noun (used with a singular verb)
Origin of Hollands
- a cotton cloth treated to produce an opaque finish, as for window shades.
- Holland finish.
Examples from the Web for hollands
Contemporary Examples of hollands
After a hasty lunch in the dining hall, the Hollands hit Bowdoin, drop me at the airport, and set off for Williams College.
By the time they are done, the Hollands will have covered 1,529 miles, more than half the width of the continental United States.
Historical Examples of hollands
Think of the good friends and the good Hollands gin and the good fires aboard of her.Standish of Standish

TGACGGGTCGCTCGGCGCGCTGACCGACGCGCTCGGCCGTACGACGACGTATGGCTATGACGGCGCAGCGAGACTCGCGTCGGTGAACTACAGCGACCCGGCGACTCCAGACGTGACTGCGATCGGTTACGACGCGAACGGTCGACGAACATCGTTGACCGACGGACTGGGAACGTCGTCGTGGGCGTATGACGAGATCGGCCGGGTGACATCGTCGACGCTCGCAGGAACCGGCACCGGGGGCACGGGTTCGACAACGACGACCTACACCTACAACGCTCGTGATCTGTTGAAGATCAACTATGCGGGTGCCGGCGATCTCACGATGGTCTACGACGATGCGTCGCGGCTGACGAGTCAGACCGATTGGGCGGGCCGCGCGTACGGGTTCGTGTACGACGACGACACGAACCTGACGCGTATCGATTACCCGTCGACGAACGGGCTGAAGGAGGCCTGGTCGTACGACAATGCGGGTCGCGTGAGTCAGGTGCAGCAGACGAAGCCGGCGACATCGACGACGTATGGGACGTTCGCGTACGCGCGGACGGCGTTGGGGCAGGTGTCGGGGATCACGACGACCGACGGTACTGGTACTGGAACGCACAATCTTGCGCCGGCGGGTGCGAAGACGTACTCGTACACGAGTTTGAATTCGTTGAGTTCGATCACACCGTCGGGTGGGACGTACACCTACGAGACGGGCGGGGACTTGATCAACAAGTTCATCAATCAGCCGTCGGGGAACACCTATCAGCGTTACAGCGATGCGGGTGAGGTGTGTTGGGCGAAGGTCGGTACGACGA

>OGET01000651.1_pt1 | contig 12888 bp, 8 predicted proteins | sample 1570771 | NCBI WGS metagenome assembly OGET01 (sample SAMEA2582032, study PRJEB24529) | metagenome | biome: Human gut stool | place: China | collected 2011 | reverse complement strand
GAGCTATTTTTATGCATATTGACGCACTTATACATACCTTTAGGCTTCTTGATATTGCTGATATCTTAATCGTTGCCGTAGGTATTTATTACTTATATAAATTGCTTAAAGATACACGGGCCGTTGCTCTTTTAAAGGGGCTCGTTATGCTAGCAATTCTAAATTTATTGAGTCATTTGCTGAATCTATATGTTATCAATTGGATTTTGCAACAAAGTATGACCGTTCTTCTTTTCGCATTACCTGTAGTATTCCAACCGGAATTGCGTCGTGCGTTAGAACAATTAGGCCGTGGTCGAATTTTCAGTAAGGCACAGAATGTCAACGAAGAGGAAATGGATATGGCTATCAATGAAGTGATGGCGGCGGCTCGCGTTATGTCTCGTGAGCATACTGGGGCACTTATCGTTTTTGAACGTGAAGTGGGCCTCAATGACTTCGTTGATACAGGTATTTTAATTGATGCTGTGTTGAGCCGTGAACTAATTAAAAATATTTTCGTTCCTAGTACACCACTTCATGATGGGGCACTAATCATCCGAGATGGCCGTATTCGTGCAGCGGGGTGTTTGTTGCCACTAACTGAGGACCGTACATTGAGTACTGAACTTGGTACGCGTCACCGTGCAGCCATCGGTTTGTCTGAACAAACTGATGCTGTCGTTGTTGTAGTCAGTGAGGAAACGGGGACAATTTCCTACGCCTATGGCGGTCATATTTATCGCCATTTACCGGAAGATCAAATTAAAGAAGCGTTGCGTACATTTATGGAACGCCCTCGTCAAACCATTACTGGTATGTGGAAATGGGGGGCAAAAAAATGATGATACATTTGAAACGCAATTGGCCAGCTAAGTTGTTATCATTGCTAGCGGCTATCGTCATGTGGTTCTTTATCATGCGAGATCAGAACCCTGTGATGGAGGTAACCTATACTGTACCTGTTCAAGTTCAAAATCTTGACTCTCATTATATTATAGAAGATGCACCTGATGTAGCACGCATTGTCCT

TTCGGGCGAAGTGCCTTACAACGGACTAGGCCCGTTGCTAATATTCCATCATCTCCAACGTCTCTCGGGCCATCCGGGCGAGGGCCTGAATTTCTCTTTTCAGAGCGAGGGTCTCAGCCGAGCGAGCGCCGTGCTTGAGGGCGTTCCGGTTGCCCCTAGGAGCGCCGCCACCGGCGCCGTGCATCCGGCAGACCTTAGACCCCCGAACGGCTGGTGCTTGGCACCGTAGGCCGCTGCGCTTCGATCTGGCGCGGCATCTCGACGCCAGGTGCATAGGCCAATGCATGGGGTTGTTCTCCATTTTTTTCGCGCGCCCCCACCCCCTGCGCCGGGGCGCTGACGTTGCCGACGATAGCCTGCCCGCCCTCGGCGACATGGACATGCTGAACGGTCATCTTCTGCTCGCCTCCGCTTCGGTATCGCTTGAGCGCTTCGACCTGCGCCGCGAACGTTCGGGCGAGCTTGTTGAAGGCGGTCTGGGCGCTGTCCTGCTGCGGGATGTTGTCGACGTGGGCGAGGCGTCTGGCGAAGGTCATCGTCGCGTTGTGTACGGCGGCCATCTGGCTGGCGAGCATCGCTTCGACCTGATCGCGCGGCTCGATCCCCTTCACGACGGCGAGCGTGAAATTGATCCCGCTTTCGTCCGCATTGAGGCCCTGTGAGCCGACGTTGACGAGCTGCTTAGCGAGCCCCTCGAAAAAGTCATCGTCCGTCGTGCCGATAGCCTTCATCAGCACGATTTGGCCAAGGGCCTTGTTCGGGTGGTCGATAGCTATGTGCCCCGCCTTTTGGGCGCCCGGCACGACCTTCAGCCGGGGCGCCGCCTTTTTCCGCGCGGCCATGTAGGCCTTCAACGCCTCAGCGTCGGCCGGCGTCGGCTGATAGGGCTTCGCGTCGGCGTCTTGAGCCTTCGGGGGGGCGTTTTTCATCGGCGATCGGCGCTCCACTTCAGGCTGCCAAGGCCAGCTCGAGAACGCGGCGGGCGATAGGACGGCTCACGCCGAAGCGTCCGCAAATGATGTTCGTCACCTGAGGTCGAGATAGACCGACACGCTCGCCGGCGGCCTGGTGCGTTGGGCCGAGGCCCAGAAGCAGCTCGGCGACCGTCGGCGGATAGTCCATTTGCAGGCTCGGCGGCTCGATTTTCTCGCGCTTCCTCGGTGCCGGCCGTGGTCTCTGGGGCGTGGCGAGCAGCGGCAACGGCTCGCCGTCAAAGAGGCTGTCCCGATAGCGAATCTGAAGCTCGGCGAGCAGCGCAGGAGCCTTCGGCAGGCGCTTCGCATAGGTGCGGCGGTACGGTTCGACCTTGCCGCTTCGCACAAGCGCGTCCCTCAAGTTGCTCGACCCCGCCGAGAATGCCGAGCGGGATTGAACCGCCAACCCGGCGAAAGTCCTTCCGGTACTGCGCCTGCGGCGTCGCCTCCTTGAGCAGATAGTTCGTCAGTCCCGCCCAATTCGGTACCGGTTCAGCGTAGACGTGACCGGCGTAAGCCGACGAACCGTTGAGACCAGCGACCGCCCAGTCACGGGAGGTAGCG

Jane G. Austin
And now I've told you the yarn, so I will have a drop of Hollands and go to bed.Long Odds
H. Rider Haggard
The kegs in which Hollands is mostly exported are ankers and half-ankers.The Sailor's Word-Book
William Henry Smyth
But three of Hollands and three of Isle of Man brandy, as was agreed upon.Patsy
S. R. Crockett
Who drinks Hollands alone, and in a churchyard on such a night as this?
Word Origin for Hollands
Word Origin for holland
"the Netherlands," early 14c., from Dutch Holland, probably Old Dutch holt lant "wood land," describing the district around Dordrecht, the nucleus of Holland. Technically, just one province of the Netherlands, but in English use extended to the whole nation.
A part of The Netherlands. Holland is a common name for the entire country.